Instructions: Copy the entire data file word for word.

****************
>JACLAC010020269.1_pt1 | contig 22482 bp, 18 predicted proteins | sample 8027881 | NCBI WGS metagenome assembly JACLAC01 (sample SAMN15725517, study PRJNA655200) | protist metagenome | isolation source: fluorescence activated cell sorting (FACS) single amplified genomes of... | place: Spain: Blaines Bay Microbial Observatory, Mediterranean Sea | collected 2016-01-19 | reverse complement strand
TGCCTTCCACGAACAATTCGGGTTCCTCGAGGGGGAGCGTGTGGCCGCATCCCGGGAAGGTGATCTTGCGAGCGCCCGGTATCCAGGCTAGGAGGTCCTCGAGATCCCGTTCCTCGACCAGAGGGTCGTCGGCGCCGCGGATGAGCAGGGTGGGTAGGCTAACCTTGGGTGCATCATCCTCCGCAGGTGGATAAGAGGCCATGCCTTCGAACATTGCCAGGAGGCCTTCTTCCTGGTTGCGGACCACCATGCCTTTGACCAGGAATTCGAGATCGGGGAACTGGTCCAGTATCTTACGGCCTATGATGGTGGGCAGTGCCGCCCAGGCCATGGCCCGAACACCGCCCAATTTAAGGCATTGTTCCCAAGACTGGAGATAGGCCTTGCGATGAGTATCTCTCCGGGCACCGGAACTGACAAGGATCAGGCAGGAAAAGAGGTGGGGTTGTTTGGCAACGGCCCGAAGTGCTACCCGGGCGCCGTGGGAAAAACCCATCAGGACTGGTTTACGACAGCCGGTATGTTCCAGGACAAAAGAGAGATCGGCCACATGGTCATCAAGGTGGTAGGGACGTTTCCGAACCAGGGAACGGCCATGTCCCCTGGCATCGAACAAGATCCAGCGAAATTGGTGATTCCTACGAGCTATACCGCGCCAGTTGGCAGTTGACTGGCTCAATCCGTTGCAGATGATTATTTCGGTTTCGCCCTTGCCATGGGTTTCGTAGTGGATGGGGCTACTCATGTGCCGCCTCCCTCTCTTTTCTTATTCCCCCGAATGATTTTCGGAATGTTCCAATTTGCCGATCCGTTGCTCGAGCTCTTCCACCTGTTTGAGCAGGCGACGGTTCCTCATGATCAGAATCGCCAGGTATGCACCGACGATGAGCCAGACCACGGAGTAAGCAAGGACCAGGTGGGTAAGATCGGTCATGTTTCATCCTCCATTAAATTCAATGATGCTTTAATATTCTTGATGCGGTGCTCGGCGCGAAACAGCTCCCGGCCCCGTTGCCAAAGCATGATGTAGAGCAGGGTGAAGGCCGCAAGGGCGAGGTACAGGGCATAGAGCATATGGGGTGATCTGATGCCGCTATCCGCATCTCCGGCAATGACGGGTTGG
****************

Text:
>JACLAC010020269.1_pt1 | contig 22482 bp, 18 predicted proteins | sample 8027881 | NCBI WGS metagenome assembly JACLAC01 (sample SAMN15725517, study PRJNA655200) | protist metagenome | isolation source: fluorescence activated cell sorting (FACS) single amplified genomes of... | place: Spain: Blaines Bay Microbial Observatory, Mediterranean Sea | collected 2016-01-19 | reverse complement strand
TGCCTTCCACGAACAATTCGGGTTCCTCGAGGGGGAGCGTGTGGCCGCATCCCGGGAAGGTGATCTTGCGAGCGCCCGGTATCCAGGCTAGGAGGTCCTCGAGATCCCGTTCCTCGACCAGAGGGTCGTCGGCGCCGCGGATGAGCAGGGTGGGTAGGCTAACCTTGGGTGCATCATCCTCCGCAGGTGGATAAGAGGCCATGCCTTCGAACATTGCCAGGAGGCCTTCTTCCTGGTTGCGGACCACCATGCCTTTGACCAGGAATTCGAGATCGGGGAACTGGTCCAGTATCTTACGGCCTATGATGGTGGGCAGTGCCGCCCAGGCCATGGCCCGAACACCGCCCAATTTAAGGCATTGTTCCCAAGACTGGAGATAGGCCTTGCGATGAGTATCTCTCCGGGCACCGGAACTGACAAGGATCAGGCAGGAAAAGAGGTGGGGTTGTTTGGCAACGGCCCGAAGTGCTACCCGGGCGCCGTGGGAAAAACCCATCAGGACTGGTTTACGACAGCCGGTATGTTCCAGGACAAAAGAGAGATCGGCCACATGGTCATCAAGGTGGTAGGGACGTTTCCGAACCAGGGAACGGCCATGTCCCCTGGCATCGAACAAGATCCAGCGAAATTGGTGATTCCTACGAGCTATACCGCGCCAGTTGGCAGTTGACTGGCTCAATCCGTTGCAGATGATTATTTCGGTTTCGCCCTTGCCATGGGTTTCGTAGTGGATGGGGCTACTCATGTGCCGCCTCCCTCTCTTTTCTTATTCCCCCGAATGATTTTCGGAATGTTCCAATTTGCCGATCCGTTGCTCGAGCTCTTCCACCTGTTTGAGCAGGCGACGGTTCCTCATGATCAGAATCGCCAGGTATGCACCGACGATGAGCCAGACCACGGAGTAAGCAAGGACCAGGTGGGTAAGATCGGTCATGTTTCATCCTCCATTAAATTCAATGATGCTTTAATATTCTTGATGCGGTGCTCGGCGCGAAACAGCTCCCGGCCCCGTTGCCAAAGCATGATGTAGAGCAGGGTGAAGGCCGCAAGGGCGAGGTACAGGGCATAGAGCATATGGGGTGATCTGATGCCGCTATCCGCATCTCCGGCAATGACGGGTTGG